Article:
On November 20, the National Transportation Safety Board (NTSB) released its findings on the fatal 2018 Uber crash in Tempe, Arizona, which is widely believed to be the world’s first self-driving car fatality,media reported.
But instead of punishing Uber’s self-driving cars, investigators highlighted many of the mistakes that led to the death of 49-year-old woman Elaine Herzberg. They also warned that this could happen again.
“If your company tests self-driving systems on public roads, it’s your responsibility to do this,” NTSB Chairman Robert Sumwalt said in his opening remarks at yesterday’s hearing.
When the commission released its findings on the possible cause of the accident in Tempe, the first person to be blamed was apparently Rafaela Vasquez, the safety driver who was in the car at the time of the accident. Vasquez, who has never been named, should have prevented the accident as a safety supervisor for the self-driving system.
Vasquez reportedly watched Voice on her phone minutes before the crash, in violation of Uber’s policy of banning mobile phones. In fact, investigators concluded that she had been looking down at her cell phone in her car for more than 1/E before the crash.
While Vasquez’s distraction from playing with his phone was the main cause of the crash, the NTSB attributed Herzberg’s death to Uber, an employer whose safety culture was seriously inadequate. Similarly, the federal government is partly responsible for failing to better regulate the operation of self-driving cars.
“It seems to me that they put technological advances before saving lives,” said Jennifer Homendy, a board member with the National Highway Traffic Safety Administration (NHTSA).
At the time of the accident, Uber’s Advanced Technology Group (ATG) had not identified the individual roles and safety management responsibilities of employees, said Michael Fox, NTSB’s senior highway accident investigator. In addition, the company lacks a security department and does not have a security manager dedicated to risk assessment and risk mitigation. In addition, in the weeks leading up to the accident, Uber made a major decision to reduce the number of safe drivers per vehicle from two to one.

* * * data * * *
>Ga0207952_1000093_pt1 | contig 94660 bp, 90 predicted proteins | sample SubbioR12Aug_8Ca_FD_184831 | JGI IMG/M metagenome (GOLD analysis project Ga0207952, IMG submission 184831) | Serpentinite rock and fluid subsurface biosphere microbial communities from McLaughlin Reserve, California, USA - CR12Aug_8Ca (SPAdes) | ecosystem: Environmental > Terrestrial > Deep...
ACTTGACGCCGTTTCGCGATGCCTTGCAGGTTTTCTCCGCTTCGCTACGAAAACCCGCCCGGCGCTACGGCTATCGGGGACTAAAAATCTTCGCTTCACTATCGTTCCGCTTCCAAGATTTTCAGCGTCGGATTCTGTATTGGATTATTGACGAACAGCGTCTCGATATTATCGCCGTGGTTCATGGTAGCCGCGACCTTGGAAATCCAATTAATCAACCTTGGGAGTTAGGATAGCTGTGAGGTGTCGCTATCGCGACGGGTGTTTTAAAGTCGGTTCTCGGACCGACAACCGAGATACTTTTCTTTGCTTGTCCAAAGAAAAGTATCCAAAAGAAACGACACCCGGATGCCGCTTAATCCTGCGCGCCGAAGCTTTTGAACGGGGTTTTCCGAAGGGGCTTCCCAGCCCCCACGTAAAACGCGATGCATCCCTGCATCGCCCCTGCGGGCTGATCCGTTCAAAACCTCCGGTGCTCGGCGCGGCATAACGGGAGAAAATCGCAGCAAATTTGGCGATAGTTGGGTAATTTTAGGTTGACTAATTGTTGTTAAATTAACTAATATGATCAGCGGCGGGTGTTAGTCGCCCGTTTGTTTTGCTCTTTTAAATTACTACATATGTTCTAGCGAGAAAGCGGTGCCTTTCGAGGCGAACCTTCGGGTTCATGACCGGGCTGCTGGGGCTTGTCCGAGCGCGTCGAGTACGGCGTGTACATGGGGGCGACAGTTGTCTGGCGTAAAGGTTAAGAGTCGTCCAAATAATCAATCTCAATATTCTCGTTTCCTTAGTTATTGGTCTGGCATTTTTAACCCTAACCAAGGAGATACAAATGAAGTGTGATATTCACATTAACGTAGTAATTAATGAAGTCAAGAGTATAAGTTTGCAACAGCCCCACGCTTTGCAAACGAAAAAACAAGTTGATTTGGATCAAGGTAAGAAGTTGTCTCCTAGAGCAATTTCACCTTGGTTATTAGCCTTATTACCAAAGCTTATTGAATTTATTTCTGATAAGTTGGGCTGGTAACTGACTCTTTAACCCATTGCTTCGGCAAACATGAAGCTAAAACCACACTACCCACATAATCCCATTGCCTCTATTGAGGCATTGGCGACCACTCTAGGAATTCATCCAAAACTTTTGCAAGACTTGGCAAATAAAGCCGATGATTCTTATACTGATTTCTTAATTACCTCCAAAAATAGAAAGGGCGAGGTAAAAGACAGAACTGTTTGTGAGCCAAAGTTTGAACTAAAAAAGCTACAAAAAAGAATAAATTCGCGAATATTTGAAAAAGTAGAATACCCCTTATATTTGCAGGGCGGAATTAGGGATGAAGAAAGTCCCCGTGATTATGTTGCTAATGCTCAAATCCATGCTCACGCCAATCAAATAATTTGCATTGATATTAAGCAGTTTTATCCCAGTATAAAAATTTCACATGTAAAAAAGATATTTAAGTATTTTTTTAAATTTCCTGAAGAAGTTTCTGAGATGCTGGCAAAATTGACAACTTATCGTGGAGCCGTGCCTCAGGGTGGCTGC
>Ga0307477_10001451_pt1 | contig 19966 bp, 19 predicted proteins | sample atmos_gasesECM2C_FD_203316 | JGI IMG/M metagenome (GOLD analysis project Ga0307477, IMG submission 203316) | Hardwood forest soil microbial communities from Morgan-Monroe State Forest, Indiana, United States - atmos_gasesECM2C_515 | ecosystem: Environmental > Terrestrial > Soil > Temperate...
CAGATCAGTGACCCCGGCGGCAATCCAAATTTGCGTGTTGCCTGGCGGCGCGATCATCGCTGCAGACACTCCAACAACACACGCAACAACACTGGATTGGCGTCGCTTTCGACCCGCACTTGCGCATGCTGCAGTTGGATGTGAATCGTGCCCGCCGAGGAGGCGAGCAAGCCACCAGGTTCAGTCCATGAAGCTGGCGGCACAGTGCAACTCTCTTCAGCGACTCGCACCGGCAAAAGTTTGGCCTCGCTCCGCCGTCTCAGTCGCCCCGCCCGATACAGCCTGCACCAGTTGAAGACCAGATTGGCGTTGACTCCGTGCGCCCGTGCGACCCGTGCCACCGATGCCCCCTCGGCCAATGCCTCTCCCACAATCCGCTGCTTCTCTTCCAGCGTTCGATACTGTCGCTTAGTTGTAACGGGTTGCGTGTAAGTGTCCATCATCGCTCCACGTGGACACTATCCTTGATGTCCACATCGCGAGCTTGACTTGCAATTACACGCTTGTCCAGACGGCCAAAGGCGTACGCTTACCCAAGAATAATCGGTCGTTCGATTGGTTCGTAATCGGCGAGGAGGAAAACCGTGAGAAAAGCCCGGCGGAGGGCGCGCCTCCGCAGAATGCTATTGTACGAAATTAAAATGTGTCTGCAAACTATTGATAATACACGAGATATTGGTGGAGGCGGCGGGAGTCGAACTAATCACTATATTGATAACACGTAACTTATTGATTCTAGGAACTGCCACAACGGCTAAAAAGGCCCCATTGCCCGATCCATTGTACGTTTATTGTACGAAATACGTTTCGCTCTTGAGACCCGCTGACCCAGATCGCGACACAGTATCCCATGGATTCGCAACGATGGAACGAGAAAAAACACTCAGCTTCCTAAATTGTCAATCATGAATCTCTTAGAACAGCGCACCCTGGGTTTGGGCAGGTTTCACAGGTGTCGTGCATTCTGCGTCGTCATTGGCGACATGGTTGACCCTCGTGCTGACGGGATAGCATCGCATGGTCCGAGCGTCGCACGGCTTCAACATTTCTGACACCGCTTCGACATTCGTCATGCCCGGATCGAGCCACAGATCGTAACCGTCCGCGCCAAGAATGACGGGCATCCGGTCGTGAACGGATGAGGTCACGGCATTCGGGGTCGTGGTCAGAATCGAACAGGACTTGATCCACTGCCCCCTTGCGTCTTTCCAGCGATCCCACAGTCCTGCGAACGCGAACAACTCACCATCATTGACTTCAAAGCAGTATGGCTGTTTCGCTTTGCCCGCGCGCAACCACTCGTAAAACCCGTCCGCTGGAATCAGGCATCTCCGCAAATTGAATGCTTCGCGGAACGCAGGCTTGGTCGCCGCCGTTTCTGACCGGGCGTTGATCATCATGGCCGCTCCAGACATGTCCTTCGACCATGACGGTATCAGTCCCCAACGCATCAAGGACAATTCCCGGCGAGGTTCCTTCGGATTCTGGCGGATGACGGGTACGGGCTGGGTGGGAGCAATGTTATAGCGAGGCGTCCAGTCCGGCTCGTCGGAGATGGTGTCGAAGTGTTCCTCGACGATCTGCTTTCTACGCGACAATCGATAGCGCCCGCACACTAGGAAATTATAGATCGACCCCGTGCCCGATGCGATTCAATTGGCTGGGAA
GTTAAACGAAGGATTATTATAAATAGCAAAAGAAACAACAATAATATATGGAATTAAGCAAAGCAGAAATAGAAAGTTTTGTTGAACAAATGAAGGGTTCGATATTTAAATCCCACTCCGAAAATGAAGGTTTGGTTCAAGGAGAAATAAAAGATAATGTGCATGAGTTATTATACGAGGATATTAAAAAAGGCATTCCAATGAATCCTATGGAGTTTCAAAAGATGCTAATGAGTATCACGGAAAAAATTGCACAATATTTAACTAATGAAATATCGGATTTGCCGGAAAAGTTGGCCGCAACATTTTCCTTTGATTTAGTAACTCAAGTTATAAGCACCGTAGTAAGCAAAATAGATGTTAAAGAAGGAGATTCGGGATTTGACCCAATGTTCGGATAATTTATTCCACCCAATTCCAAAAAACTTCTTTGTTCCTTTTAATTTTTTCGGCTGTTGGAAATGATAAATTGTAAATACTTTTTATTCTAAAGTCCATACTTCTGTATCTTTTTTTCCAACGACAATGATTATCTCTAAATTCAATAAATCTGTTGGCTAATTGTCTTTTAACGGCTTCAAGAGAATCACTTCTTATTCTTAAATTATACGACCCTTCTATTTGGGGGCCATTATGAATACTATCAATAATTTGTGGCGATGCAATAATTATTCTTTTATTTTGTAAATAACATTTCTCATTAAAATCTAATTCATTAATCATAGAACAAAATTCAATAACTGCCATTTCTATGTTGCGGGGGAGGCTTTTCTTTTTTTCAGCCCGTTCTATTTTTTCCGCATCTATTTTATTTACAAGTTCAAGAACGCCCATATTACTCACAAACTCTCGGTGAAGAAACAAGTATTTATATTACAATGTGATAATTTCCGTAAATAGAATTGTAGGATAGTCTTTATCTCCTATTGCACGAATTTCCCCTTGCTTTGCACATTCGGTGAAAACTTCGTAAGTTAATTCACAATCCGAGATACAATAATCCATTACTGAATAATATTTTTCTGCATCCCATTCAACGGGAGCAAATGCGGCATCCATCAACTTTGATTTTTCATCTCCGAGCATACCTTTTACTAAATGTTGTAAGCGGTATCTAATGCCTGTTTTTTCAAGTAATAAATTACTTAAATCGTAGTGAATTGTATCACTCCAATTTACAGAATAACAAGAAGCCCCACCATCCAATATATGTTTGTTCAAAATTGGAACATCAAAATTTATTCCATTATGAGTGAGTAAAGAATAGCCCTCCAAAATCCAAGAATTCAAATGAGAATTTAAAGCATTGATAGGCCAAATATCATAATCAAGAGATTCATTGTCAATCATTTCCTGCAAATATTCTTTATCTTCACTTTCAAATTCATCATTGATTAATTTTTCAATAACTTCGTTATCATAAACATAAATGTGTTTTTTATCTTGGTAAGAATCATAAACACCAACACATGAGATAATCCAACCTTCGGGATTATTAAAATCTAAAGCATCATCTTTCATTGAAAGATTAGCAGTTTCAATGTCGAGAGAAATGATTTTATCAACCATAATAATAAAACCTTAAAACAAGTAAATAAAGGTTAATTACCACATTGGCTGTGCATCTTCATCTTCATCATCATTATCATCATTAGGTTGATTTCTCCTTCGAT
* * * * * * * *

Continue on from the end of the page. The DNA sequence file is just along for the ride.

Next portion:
Ceo Dara Khosrowshahi is considering closing the division due to rising research and development costs at ATG, which led them to take the wrong shortcut.
But NTSB members left their harshest criticism to the federal government. Homendy accused NHTSA of putting technological advances ahead of saving lives, calling the agency’s voluntary guidance “ridiculous.”
Voluntary safety guidelines were first developed under President Obama, who feared that restrictions on testing of self-driving cars could stifle innovation. Now, under President Trump, the rules have become more lenient. The Trump administration has eliminated an all-star Federal Auto Automation Commission that would have provided “critical resources” for the Department of Transportation. There have also been recent reports that Mr. Trump cut the committee even without informing some of its members.
So far, only 16 companies have submitted voluntary safety reports to NHTSA, many of them for marketing purposes, said Ensar Becic, project manager and human performance investigator at the Office of Highway Safety.